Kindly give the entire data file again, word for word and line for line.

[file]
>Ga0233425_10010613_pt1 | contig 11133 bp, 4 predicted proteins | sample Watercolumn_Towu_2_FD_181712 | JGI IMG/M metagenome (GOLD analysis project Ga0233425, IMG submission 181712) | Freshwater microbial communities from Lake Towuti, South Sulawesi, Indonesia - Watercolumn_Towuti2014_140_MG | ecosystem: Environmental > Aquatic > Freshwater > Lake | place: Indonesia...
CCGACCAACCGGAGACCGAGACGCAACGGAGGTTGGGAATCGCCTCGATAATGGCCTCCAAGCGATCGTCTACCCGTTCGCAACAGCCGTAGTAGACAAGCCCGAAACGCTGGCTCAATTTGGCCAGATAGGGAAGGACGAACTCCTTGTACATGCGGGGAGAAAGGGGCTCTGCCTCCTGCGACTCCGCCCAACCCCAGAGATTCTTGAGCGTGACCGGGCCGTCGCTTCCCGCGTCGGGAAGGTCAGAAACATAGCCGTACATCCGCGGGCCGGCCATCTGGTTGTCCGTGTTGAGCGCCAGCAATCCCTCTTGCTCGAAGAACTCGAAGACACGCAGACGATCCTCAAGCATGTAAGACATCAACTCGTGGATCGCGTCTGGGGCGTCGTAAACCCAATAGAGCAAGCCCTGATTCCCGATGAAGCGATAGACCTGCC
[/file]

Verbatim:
>Ga0233425_10010613_pt1 | contig 11133 bp, 4 predicted proteins | sample Watercolumn_Towu_2_FD_181712 | JGI IMG/M metagenome (GOLD analysis project Ga0233425, IMG submission 181712) | Freshwater microbial communities from Lake Towuti, South Sulawesi, Indonesia - Watercolumn_Towuti2014_140_MG | ecosystem: Environmental > Aquatic > Freshwater > Lake | place: Indonesia...
CCGACCAACCGGAGACCGAGACGCAACGGAGGTTGGGAATCGCCTCGATAATGGCCTCCAAGCGATCGTCTACCCGTTCGCAACAGCCGTAGTAGACAAGCCCGAAACGCTGGCTCAATTTGGCCAGATAGGGAAGGACGAACTCCTTGTACATGCGGGGAGAAAGGGGCTCTGCCTCCTGCGACTCCGCCCAACCCCAGAGATTCTTGAGCGTGACCGGGCCGTCGCTTCCCGCGTCGGGAAGGTCAGAAACATAGCCGTACATCCGCGGGCCGGCCATCTGGTTGTCCGTGTTGAGCGCCAGCAATCCCTCTTGCTCGAAGAACTCGAAGACACGCAGACGATCCTCAAGCATGTAAGACATCAACTCGTGGATCGCGTCTGGGGCGTCGTAAACCCAATAGAGCAAGCCCTGATTCCCGATGAAGCGATAGACCTGCC